40 Violent Realities in the Making of the British Empire

40 Violent Realities in the Making of the British Empire

By Larry Holzwarth

At its height, the British Empire encompassed nearly a quarter of the land mass of the globe, and held sway over almost a quarter of the world’s population. It was the largest empire in history. Its economic might made Great Britain the world’s economic powerhouse, but it had rivals in Asia, Africa, North America, and the Indian subcontinent. It was through the might of the empire that Great Britain survived the World Wars of the first half of the twentieth century… but at a cost. Which made the empire no longer sustainable, and by the end of that century, Great Britain’s influence as a global superpower was gone. Here are 40 historical facts about the empire that it once was and the influence on global affairs it once presented.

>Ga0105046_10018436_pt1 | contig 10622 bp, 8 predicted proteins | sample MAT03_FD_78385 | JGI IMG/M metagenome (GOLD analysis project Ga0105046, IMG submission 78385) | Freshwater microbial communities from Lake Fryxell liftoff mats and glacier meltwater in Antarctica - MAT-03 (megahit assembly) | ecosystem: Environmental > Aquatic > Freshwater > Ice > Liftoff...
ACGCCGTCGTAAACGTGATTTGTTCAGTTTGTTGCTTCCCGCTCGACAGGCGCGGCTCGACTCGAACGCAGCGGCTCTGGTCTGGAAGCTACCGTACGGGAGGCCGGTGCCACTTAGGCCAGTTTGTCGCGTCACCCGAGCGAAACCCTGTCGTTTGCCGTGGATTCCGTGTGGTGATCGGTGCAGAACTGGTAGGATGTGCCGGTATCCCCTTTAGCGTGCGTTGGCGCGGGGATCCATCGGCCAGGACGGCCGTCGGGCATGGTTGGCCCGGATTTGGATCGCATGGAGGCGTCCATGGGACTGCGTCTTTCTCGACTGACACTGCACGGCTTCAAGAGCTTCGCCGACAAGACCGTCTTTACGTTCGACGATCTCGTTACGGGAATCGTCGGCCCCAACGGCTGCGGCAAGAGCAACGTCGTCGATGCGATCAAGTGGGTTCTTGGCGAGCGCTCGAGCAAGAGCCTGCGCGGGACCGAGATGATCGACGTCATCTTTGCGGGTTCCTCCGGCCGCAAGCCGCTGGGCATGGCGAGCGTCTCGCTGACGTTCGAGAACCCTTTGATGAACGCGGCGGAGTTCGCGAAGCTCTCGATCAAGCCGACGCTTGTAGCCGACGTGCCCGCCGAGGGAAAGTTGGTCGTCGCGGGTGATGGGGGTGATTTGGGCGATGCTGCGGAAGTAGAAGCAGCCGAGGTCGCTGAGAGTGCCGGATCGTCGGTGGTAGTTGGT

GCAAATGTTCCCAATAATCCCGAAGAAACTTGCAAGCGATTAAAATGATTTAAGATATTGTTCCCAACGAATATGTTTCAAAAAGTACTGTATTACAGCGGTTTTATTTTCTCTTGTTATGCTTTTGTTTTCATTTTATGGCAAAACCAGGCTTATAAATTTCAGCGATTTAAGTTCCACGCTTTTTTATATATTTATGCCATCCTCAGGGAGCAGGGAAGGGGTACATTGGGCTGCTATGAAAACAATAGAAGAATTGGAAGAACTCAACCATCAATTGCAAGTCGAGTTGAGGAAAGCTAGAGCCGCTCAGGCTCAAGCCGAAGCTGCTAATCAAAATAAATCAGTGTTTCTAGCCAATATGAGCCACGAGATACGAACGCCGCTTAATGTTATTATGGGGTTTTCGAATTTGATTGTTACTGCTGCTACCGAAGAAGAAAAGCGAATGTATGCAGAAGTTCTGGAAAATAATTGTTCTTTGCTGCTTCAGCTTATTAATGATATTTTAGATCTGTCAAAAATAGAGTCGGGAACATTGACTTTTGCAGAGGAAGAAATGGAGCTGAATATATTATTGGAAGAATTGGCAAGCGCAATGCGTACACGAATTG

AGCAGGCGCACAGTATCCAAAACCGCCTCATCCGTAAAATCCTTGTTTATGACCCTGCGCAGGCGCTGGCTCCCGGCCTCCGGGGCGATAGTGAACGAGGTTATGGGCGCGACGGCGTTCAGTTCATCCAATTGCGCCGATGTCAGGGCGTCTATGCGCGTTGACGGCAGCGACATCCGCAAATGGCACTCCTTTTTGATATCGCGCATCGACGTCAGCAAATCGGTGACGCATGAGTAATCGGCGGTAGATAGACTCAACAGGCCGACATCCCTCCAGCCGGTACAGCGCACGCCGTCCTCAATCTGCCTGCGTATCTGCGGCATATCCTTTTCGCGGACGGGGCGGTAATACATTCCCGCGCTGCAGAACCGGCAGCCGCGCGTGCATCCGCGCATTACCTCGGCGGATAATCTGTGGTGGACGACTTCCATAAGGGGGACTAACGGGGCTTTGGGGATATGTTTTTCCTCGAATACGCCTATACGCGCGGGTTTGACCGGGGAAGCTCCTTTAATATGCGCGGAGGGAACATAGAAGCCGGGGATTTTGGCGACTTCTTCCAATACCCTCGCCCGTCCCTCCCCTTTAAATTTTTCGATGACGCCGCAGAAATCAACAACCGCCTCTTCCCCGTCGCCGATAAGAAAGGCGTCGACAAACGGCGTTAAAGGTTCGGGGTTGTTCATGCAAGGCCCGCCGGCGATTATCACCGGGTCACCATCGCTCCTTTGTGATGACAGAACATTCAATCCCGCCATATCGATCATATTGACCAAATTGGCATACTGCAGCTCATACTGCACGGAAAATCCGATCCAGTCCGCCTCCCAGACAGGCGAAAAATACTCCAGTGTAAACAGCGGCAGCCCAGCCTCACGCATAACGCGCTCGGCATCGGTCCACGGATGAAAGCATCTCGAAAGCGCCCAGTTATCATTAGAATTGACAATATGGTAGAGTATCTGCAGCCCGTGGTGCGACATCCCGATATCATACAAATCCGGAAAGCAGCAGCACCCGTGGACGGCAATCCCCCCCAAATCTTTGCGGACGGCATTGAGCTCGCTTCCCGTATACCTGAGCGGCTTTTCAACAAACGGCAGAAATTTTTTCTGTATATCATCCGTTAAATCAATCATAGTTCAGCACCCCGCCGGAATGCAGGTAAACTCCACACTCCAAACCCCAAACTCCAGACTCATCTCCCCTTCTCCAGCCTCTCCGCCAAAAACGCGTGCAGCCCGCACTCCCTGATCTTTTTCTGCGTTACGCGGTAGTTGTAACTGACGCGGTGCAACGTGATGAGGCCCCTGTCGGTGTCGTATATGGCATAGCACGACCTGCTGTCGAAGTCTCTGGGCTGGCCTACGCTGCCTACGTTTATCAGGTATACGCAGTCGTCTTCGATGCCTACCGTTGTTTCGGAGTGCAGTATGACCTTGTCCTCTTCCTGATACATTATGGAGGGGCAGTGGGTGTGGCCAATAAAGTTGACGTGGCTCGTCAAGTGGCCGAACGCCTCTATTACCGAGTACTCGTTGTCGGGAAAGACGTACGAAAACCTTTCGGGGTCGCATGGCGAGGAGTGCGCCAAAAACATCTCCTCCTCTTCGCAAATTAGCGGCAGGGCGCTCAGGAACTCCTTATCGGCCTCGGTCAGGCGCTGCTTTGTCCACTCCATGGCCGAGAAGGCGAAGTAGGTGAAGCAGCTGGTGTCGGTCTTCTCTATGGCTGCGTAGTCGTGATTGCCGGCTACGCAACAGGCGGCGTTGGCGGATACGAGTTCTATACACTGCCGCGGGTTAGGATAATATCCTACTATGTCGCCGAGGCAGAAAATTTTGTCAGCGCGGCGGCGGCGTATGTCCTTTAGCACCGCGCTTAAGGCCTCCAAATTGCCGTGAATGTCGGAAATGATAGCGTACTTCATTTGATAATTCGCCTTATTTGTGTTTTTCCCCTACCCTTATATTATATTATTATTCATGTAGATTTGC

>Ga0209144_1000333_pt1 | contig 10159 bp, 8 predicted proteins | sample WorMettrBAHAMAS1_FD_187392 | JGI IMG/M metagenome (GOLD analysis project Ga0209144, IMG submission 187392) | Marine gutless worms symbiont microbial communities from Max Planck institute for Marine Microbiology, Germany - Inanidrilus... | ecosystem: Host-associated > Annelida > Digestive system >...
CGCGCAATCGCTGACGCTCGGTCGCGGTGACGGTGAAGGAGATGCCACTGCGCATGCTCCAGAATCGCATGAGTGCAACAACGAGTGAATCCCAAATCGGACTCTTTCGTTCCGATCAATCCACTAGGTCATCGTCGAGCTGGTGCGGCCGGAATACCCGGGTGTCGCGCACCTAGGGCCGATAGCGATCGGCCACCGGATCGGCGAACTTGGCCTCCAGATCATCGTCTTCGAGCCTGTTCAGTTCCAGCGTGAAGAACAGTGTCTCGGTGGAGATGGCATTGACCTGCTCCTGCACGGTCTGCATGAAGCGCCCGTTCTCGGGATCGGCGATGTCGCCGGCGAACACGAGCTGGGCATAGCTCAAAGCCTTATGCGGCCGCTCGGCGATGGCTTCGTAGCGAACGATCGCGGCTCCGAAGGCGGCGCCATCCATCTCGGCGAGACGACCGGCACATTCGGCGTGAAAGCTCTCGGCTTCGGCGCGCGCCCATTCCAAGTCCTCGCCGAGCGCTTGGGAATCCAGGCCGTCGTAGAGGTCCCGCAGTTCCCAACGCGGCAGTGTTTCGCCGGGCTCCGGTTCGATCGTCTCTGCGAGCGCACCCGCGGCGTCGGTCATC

The British sea raiders such as Sir Francis Drake captured ships of the Dutch and Spanish returning from the Indies and the New World. Wikimedia

1. It was born through privateering and piracy against Spain.

The British Empire was born before the United Kingdom of England and Scotland was formed – with the raiding of Spanish treasure ships from the New World, and the attacks on slave ships off the coast of Africa. Spain was the world’s dominant power, with both Portugal and Spain establishing colonies and trading stations in the Americas and along the African coasts. Throughout the 16th century English ships raided Spanish possessions, often in acts which were clearly piracy, though thinly veiled as privateering. They were protected by letters of marque from the English throne. Late in the sixteenth century, the English established their first colony in the New World, Roanoke, but it did not survive.